But don't be surprised if Apple stock rallies in the months ahead.
That's because when you look at the record, most stocks that get dropped from Goldman's Conviction Buy List – a frequently updated list of equities the bank says will outperform the market – don't falter.
In fact, over the past six months, most of the stocks that Goldman has booted off the Conviction Buy List have gone up, and several have actually outperformed the market.
That might seem strange but for Goldman's checkered past.
Reasons to Doubt Goldman Sachs' Conviction Buy List
It was exactly one year ago that a former executive director at Goldman, Greg Smith, wrote a scathing op-ed piece in The New York Times that described in lurid terms how the bank exploited its own customers, derisively referred to as "Muppets," to enhance profits.
And Goldman is also known for (though not alone among the big investment banks) advising clients to make one move while taking the opposite side of the trade.
"The truth is that Goldman Sachs and the rest of the big banks on Wall Street invariably "blow up' customers to make money for themselves," explained Money Morning Capital Wave Strategist Shah Gilani.
With such a dubious track record, it should come as no surprise that many stocks that fall out of favor with Goldman – by getting dropped from the Conviction Buy List – suddenly start to fare much better.
Over the past six months, the Standard & Poor's 500 index is up about 7.5%. Here are a few stocks Goldman demoted last fall and how they've performed since:
- Travelers Cos. Inc. (NYSE: TRV): Removed Oct. 2; the stock is up 21.33% since.
- CNO Financial Group Inc. (NYSE: CNO): Removed Oct. 3; the stock is up 14.9% since.
- Westlake Chemical Corp. (NYSE: WLK): Removed Nov. 13; the stock is up 10.41% since.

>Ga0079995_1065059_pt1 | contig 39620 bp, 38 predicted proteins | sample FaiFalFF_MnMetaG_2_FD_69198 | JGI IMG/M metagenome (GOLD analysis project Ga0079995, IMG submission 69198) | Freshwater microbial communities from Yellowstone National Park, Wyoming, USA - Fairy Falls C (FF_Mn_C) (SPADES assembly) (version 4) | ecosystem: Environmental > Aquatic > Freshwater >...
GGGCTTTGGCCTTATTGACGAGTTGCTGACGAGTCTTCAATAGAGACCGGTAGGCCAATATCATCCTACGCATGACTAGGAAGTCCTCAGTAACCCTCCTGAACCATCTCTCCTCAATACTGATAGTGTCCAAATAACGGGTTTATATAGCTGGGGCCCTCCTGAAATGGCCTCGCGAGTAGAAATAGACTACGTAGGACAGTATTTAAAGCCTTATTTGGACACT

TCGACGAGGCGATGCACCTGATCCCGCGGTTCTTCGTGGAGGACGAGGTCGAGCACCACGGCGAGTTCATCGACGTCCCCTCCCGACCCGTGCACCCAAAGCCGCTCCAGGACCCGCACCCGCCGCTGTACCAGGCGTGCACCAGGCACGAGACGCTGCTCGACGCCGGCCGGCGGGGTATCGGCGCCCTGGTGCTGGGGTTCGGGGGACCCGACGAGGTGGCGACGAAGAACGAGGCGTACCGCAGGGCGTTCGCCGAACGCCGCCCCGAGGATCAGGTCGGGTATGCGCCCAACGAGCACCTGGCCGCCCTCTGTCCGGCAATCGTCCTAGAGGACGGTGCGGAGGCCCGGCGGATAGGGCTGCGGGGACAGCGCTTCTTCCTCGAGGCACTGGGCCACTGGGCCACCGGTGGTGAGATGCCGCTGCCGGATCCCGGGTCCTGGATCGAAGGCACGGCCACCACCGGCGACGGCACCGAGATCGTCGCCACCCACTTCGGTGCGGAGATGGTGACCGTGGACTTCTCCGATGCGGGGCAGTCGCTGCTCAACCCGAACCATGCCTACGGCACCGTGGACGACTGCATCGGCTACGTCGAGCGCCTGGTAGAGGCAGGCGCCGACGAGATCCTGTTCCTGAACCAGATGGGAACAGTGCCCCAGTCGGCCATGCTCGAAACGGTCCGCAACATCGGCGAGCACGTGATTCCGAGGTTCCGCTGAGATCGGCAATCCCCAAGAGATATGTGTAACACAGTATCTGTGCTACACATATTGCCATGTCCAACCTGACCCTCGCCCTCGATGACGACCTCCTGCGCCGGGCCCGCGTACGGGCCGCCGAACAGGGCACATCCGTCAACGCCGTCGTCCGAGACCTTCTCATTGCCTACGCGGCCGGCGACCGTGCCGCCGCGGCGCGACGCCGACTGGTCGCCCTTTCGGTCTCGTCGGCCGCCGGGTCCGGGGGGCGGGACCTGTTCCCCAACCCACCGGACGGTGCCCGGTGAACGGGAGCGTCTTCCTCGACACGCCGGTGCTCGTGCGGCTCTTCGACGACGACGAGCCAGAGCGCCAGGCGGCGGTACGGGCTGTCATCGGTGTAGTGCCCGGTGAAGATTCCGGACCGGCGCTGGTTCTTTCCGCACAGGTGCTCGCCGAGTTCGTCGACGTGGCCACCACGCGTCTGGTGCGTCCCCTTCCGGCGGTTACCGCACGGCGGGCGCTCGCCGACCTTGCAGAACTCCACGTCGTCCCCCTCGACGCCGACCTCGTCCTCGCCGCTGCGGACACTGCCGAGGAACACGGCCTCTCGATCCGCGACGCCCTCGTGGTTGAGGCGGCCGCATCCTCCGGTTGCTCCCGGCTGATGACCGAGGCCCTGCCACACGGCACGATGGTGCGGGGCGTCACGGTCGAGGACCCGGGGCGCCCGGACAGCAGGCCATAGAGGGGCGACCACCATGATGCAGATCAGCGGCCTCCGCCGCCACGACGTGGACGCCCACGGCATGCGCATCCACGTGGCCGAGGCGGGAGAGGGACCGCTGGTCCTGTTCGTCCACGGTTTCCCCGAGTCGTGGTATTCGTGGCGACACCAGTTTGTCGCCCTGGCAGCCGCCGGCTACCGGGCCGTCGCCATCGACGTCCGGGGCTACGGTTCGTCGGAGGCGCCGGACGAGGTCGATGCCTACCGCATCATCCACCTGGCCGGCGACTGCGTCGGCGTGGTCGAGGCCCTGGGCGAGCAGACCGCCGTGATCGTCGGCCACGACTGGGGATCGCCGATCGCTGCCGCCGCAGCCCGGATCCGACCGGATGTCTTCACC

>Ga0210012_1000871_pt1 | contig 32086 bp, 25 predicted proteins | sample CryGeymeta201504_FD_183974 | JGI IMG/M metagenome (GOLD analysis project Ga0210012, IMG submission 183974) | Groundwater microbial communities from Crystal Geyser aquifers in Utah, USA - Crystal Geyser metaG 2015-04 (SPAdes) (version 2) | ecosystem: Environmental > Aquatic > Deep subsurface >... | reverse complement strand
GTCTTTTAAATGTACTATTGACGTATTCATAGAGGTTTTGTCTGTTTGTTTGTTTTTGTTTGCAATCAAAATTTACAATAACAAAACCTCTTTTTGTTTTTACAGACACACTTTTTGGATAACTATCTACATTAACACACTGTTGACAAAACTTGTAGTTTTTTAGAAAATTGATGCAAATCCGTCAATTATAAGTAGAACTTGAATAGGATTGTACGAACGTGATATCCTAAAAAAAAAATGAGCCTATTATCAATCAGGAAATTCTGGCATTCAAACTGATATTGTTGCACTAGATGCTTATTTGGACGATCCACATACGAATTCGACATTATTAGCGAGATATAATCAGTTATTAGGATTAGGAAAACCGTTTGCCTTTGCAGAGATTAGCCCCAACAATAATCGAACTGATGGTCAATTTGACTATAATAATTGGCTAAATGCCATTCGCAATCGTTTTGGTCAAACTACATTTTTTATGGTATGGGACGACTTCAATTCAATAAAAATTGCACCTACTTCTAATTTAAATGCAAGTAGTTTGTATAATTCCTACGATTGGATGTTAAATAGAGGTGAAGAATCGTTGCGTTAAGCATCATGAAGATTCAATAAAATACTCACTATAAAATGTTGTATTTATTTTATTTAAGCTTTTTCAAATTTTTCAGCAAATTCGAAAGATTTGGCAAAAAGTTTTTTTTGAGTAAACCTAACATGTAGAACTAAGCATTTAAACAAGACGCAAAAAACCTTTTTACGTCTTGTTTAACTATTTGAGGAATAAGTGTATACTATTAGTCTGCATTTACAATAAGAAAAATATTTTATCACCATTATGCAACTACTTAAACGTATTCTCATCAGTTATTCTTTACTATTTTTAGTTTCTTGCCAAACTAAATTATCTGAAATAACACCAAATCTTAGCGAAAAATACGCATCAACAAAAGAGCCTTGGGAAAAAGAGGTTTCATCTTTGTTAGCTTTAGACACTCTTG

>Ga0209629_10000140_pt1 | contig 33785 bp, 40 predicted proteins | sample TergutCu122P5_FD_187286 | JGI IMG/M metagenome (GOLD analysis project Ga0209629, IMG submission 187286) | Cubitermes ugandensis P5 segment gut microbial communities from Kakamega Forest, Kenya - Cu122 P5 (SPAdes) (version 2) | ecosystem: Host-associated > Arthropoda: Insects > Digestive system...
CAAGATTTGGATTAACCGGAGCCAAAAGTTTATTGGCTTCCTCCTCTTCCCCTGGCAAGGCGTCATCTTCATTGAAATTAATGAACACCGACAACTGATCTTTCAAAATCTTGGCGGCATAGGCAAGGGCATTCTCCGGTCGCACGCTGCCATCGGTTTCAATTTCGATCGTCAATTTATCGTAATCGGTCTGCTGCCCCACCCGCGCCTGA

Since Jan. 1, the S&P 500 is up about 9%. Here are a few stocks Goldman knocked off its Conviction Buy List in January:
- Campbell Soup Co.: (NYSE: CPB): Removed Jan 11; the stock is up 28.49% since.
- Packaging manufacturer Rock-Tenn Co. (NYSE: RKT): Removed Jan. 15; the stock is up 16.24% since.
- Cloud computing software company NetSuite Inc. (NYSE: N): Removed Jan 18; the stock is up 16.93% since.
Goldman Sachs Conviction Buy List a Lagging Indicator
Another suspicious pattern in the timing of when Goldman takes a stock off its Conviction Buy List has to do with how late the bank seems to make its call.
Just take Apple, for instance. Apple stock plunged more than $250 over a period of several months, but Goldman stubbornly kept it on the Conviction Buy List.
Only this week, long after the damage had been done, did Goldman finally get around to dropping it.
Or look at what happened with The Boeing Co. (NYSE: BA). Goldman dropped Boeing on Jan. 16, following several weeks of a worsening issue with batteries in its new 787 Dreamliner catching fire.
Not surprisingly, Boeing stock is up 10.14% since. So Goldman was late on the bad news that dropped the stock, and deprived any investors foolish enough to follow its advice of the rally that followed.
And there's the crazy story of Chipotle Mexican Grill Inc. (NYSE: CMG). After a bad earnings report last year, Goldman kicked Chipotle off the Conviction Buy List – but only after the stock dropped 18% to $316.98, a one-day loss of about $87.
Not to worry, though. Goldman reinstated Chipotle on Jan. 4, after the stock had recovered to $341.27.
The truth is, that fishy smell coming from Goldman Sachs' Conviction Buy List is just one reason to be wary of big banks.
"Not only do big banks like Goldman run roughshod over their customers (trading partners) and clients (banking relationships), the big banks manipulate markets, industries, economies and countries to fatten their already gigantic bonus pools and personal fortunes," Gilani said.
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About the Author
Dave has been a journalist for more than 35 years, including 18 spent at The Baltimore Sun. He has worked as a writer, editor, and page designer at different times in his career. He's interviewed a number of well-known personalities - ranging from punk rock icon Joey Ramone to Apple Inc. co-founder Steve Wozniak.
Over the course of his journalistic career, Dave has covered many diverse subjects. Since arriving at Money Morning in 2011, he has focused primarily on technology. He's an expert on both Apple and cryptocurrencies. He started writing about Apple for The Sun in the mid-1990s, and had an Apple blog on The Sun's web site from 2007-2009. Dave's been writing about Bitcoin since 2011 - long before most people had even heard of it. He even mined it for a short time.
Dave has a BA in English and Mass Communications from Loyola University Maryland.